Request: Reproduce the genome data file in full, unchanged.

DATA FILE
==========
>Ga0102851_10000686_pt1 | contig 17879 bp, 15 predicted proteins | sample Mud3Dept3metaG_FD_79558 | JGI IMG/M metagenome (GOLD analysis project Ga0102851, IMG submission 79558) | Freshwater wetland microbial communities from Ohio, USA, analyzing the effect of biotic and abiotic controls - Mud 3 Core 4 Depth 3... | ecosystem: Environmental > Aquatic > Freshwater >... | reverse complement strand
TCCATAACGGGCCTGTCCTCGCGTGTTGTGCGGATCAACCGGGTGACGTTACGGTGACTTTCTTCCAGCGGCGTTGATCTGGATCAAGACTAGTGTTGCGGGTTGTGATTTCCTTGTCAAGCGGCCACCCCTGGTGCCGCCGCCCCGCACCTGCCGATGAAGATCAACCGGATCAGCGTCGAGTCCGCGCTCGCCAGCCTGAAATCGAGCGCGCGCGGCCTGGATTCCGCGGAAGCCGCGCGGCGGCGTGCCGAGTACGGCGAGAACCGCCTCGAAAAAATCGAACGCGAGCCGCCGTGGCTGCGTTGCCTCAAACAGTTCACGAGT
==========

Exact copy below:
>Ga0102851_10000686_pt1 | contig 17879 bp, 15 predicted proteins | sample Mud3Dept3metaG_FD_79558 | JGI IMG/M metagenome (GOLD analysis project Ga0102851, IMG submission 79558) | Freshwater wetland microbial communities from Ohio, USA, analyzing the effect of biotic and abiotic controls - Mud 3 Core 4 Depth 3... | ecosystem: Environmental > Aquatic > Freshwater >... | reverse complement strand
TCCATAACGGGCCTGTCCTCGCGTGTTGTGCGGATCAACCGGGTGACGTTACGGTGACTTTCTTCCAGCGGCGTTGATCTGGATCAAGACTAGTGTTGCGGGTTGTGATTTCCTTGTCAAGCGGCCACCCCTGGTGCCGCCGCCCCGCACCTGCCGATGAAGATCAACCGGATCAGCGTCGAGTCCGCGCTCGCCAGCCTGAAATCGAGCGCGCGCGGCCTGGATTCCGCGGAAGCCGCGCGGCGGCGTGCCGAGTACGGCGAGAACCGCCTCGAAAAAATCGAACGCGAGCCGCCGTGGCTGCGTTGCCTCAAACAGTTCACGAGT